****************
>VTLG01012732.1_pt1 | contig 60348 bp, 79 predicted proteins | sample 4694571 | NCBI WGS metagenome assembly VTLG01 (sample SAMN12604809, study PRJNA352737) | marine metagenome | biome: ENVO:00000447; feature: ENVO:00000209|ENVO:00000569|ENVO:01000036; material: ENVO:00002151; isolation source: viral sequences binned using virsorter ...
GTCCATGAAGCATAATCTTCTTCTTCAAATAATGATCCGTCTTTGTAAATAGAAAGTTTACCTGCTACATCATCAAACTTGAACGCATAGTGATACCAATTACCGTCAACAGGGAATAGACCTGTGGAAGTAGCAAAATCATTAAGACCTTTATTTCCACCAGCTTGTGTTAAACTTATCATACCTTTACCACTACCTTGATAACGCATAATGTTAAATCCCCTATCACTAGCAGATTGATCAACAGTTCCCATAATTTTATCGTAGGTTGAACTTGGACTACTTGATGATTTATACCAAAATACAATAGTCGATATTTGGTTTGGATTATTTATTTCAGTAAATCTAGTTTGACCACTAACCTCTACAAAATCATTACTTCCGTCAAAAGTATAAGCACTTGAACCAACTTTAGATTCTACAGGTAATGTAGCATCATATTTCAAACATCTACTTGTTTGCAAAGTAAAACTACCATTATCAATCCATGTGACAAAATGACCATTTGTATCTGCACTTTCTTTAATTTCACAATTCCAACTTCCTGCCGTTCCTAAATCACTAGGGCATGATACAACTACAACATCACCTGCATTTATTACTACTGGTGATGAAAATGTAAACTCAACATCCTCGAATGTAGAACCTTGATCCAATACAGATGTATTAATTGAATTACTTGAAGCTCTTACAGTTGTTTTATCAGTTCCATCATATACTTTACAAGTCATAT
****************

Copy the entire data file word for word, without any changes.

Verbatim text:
>VTLG01012732.1_pt1 | contig 60348 bp, 79 predicted proteins | sample 4694571 | NCBI WGS metagenome assembly VTLG01 (sample SAMN12604809, study PRJNA352737) | marine metagenome | biome: ENVO:00000447; feature: ENVO:00000209|ENVO:00000569|ENVO:01000036; material: ENVO:00002151; isolation source: viral sequences binned using virsorter ...
GTCCATGAAGCATAATCTTCTTCTTCAAATAATGATCCGTCTTTGTAAATAGAAAGTTTACCTGCTACATCATCAAACTTGAACGCATAGTGATACCAATTACCGTCAACAGGGAATAGACCTGTGGAAGTAGCAAAATCATTAAGACCTTTATTTCCACCAGCTTGTGTTAAACTTATCATACCTTTACCACTACCTTGATAACGCATAATGTTAAATCCCCTATCACTAGCAGATTGATCAACAGTTCCCATAATTTTATCGTAGGTTGAACTTGGACTACTTGATGATTTATACCAAAATACAATAGTCGATATTTGGTTTGGATTATTTATTTCAGTAAATCTAGTTTGACCACTAACCTCTACAAAATCATTACTTCCGTCAAAAGTATAAGCACTTGAACCAACTTTAGATTCTACAGGTAATGTAGCATCATATTTCAAACATCTACTTGTTTGCAAAGTAAAACTACCATTATCAATCCATGTGACAAAATGACCATTTGTATCTGCACTTTCTTTAATTTCACAATTCCAACTTCCTGCCGTTCCTAAATCACTAGGGCATGATACAACTACAACATCACCTGCATTTATTACTACTGGTGATGAAAATGTAAACTCAACATCCTCGAATGTAGAACCTTGATCCAATACAGATGTATTAATTGAATTACTTGAAGCTCTTACAGTTGTTTTATCAGTTCCATCATATACTTTACAAGTCATAT